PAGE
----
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Recalling My Spiritual Journey in light of World Interfaith Harmony Week 2024

January 30th, 2024

by Monica Islam

“What is your religion?” is a question that puts me in a great quandary. Religious fluidity is a difficult concept to put across to people from all walks of life. After all, how can you not follow a specific religion? Even harder is to explain spirituality. So how do you explain you are not religious, but not even irreligious; more of spiritual? With this article, I intend on revisiting my spiritual journey to commemorate World Interfaith Week 2024, which takes place from February 1 to 7.

I was born in a moderate Muslim (Sunni) family in Bangladesh, a Muslim-majority country in South Asia. As a family, we used to practise some of the rituals, such as prayer and charity, and not others, such as hijab and jihad. Growing up, I had exposure to a multitude of faiths and philosophies. For starters, I completed my primary and secondary education in a Catholic Christian missionary-run school where I played and studied with children proclaiming various faiths—Muslims, Hindus, Christians and Buddhists. As students of the school, we never distinguished based on religion. The first questions we asked each other were “What’s your name?” and “Will you play with me?” We never asked “What is your religion?” We were never intent on proselytizing.

As I crossed into adolescence, I was made to study the Quran and Arabic at home by a male teacher who was well-versed in this religion of Islam. The only misgiving I had with this is that the focus was on getting the pronunciation right for recital and not on comprehending the meaning or spirit of the Quran. As a consequence, I was very prone to superstition and religious dogma. Anyhow, to keep things balanced, I also studied portions of the Bible in school and I eventually scored an A grade in the Ordinary Level of the subject. Now that I compare the two Holy Scriptures, I realize that concepts of charity, prayer, humility and kindness ran through them both. And so, I held on steadfastly to these two faiths.

From childhood, as a family, we also celebrated Christmas alongside other religious festivals, such as Ramadan (the Muslim month of fasting), Holi (the Hindu festival of colours) and Diwali (the Hindu festival of lights). Since Bangladesh is a Muslim-majority country, Christmas is a low-key affair and it is not celebrated with as much fanfare as we witness in other countries. We would still wake up early in the morning, take a long hot bath, get well-dressed and join in the festivities by going to hotels and staring in awe at the tall Christmas trees and other decorations. A make-believe Santa Claus would shower me and the other children with blessings and gifts. We would exchange greeting cards and gifts with our loved ones. At night, I would curl up in bed with a Christian-themed book, such as Christmas Carol or Ben-Hur. This habit has stuck with me ever since. Even now, we visit hotels and shopping malls and celebrate Christmas with songs, prayers and local delicacies.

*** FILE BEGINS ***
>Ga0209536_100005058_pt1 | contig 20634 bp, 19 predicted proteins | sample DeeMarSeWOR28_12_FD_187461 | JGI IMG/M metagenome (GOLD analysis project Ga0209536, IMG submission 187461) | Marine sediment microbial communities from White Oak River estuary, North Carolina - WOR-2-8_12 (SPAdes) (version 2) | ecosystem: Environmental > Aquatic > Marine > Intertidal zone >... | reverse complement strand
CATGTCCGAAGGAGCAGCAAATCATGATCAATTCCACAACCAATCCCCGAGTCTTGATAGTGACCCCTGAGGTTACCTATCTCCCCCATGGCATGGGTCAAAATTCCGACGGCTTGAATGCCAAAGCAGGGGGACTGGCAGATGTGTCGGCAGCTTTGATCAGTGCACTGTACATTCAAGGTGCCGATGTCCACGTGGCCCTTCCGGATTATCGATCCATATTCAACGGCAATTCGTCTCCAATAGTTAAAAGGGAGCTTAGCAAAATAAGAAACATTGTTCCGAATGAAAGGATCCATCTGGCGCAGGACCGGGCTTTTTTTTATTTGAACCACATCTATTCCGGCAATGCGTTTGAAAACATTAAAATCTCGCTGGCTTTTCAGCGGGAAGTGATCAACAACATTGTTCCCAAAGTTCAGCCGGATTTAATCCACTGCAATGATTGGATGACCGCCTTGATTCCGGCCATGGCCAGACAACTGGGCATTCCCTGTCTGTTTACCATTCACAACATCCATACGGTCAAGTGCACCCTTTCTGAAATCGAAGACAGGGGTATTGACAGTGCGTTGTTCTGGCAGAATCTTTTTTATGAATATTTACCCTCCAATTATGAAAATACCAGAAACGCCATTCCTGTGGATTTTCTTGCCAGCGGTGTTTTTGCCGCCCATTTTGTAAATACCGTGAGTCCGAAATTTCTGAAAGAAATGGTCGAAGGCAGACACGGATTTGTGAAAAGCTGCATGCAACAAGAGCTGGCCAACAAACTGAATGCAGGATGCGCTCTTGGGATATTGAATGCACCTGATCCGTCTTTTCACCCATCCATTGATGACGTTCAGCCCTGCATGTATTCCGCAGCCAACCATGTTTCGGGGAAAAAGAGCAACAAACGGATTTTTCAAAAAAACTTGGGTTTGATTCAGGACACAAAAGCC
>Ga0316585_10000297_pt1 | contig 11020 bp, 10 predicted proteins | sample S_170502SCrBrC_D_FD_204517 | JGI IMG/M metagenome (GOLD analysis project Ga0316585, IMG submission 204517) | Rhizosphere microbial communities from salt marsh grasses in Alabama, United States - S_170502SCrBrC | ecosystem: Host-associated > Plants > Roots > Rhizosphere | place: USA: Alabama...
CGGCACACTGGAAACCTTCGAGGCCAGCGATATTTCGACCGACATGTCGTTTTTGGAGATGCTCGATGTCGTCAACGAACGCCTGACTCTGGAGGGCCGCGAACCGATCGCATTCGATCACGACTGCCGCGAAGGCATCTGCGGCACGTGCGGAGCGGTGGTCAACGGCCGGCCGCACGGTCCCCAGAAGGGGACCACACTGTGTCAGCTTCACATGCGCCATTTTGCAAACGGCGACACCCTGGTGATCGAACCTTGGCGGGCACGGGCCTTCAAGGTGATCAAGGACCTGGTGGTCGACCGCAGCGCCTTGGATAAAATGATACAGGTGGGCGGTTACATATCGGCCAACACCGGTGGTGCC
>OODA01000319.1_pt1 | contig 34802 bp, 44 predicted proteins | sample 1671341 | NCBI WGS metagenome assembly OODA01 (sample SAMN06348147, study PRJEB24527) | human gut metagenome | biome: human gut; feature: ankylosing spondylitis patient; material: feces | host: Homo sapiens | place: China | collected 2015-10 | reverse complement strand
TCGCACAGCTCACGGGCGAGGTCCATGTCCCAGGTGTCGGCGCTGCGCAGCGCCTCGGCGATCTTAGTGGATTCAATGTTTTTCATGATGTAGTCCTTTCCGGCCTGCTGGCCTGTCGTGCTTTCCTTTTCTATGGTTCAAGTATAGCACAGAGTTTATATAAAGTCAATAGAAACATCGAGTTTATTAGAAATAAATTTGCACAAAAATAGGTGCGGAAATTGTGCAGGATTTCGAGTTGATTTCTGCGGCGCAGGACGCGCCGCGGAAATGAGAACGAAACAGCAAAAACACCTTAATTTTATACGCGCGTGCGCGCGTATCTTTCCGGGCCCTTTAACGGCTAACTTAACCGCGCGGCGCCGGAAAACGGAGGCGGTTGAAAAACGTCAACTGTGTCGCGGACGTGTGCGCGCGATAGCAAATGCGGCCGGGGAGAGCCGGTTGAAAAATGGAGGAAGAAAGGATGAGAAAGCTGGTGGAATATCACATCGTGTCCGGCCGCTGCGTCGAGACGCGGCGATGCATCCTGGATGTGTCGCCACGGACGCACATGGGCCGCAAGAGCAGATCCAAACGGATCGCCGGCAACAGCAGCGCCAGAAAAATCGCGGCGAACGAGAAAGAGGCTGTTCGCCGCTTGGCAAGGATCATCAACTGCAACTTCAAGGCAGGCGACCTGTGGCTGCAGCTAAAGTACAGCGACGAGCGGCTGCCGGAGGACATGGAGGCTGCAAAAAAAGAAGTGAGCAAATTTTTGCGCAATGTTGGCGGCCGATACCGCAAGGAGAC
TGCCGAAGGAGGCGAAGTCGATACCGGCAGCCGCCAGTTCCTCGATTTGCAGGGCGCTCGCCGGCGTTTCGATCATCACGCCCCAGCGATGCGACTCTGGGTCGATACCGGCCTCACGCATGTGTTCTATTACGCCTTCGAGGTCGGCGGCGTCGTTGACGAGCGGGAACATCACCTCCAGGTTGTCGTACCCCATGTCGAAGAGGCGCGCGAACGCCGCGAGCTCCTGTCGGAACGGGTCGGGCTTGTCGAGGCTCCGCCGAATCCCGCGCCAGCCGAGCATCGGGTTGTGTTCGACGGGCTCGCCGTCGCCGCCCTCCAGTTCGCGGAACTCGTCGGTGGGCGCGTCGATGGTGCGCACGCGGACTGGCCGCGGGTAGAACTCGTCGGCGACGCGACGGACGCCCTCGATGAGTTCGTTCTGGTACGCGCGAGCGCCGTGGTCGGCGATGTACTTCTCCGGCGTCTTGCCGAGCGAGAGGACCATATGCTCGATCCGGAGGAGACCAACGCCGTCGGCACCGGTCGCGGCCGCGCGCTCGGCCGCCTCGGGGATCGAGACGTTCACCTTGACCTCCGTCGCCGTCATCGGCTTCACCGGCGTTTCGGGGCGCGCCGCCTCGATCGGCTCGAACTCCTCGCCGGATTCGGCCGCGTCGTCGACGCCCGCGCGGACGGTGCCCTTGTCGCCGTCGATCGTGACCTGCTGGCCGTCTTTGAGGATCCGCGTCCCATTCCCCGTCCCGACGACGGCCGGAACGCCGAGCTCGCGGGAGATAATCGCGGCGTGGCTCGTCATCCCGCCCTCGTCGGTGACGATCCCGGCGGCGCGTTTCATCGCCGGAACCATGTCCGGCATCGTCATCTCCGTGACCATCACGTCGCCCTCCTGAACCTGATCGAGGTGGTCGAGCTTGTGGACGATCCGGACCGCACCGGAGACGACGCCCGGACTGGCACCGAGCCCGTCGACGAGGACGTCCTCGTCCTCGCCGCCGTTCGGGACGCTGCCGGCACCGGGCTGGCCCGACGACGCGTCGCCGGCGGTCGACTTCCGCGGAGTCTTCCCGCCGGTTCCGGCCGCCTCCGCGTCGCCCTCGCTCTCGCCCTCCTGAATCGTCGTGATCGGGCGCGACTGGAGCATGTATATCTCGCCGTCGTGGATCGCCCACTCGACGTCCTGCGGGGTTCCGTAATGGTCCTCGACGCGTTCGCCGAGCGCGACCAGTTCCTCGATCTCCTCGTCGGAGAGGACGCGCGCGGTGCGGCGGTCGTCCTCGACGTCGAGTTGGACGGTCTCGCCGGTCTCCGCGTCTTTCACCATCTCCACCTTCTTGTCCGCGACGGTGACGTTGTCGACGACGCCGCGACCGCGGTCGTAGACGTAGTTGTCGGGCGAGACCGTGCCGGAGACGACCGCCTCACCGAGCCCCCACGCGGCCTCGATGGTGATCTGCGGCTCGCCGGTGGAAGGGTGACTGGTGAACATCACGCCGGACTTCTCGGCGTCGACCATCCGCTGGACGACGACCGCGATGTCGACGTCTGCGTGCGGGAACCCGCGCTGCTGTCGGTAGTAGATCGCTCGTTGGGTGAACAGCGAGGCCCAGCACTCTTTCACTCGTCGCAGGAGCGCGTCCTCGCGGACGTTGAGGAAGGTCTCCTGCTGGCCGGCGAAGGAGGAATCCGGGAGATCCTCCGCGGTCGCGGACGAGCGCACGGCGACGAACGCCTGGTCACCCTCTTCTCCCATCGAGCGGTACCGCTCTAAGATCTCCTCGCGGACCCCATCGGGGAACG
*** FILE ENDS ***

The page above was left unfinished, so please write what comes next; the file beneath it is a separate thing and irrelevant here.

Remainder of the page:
In 2010, out of my own will, I turned towards Salafi Muslim culture to understand Islam better, but after four or five years of intense self-study and practice, I realized that this was not the chosen path for me. Reforms were needed and I have written quite extensively about it. For instance, why can we not greet Non-Muslims?, why should we liken Jews to “despised apes”? and why should female genital mutilation be recommended for Muslim women? If we want respect from others, we need to show respect to them first. Salafis claim to be the descendants of the pious progenitors, but I refuse to believe that. I feel it is a brand new extremist colonial ideology because in the past, People of the Book (Jews and Christians) peacefully co-existed with Muslims.

Moving on, I learnt that religion is a deeply personal choice, although it may have far-reaching implications for the society. Generally, how I choose to communicate with God or a higher being and how I decide to worship God is a very personal choice. Although I abandoned the Salafi ideology, I still remain spiritual, especially with regard to principles of compassion and humanity for all. One of my fellow Correspondents has also stated that people in the West are usually casual about religion and this is an exemplar that I would really want my country to imitate.

As I continue my journey, I am eager to learn more about other religions. As of now, I do not follow any institutional, state-sponsored or organized religion, but I identify as spiritual. How can I believe in any one religion when I have not studied the others? I cannot be a Muslim (although it can be a good starting point) simply because I am born into this faith; it is as if the religion chose me; I did not choose the religion. However, I do not believe in Bible-trashing or Quran-burning like some of my well-meaning secular friends. I find this provocative, insensitive and counter-productive to my spirituality. According to an online test by the organization Humanists UK, I am 70 percent secular and 30 percent religious. Therefore, I wish to cultivate a shared identity of respect for all humanity. We have come to terms with gender fluidity, but religious fluidity is lagging behind and I would like that to change. Many people in Bangladesh still differentiate based on religion (they prohibit children from celebrating and experiencing the joy of Christmas, for example) and that is profoundly unsettling.

On this World Interfaith Harmony Week, I proudly express:

I am as Muslim as a Christian can be;

And as Christian as a Jew;

What about you?

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About the author

Monica Islam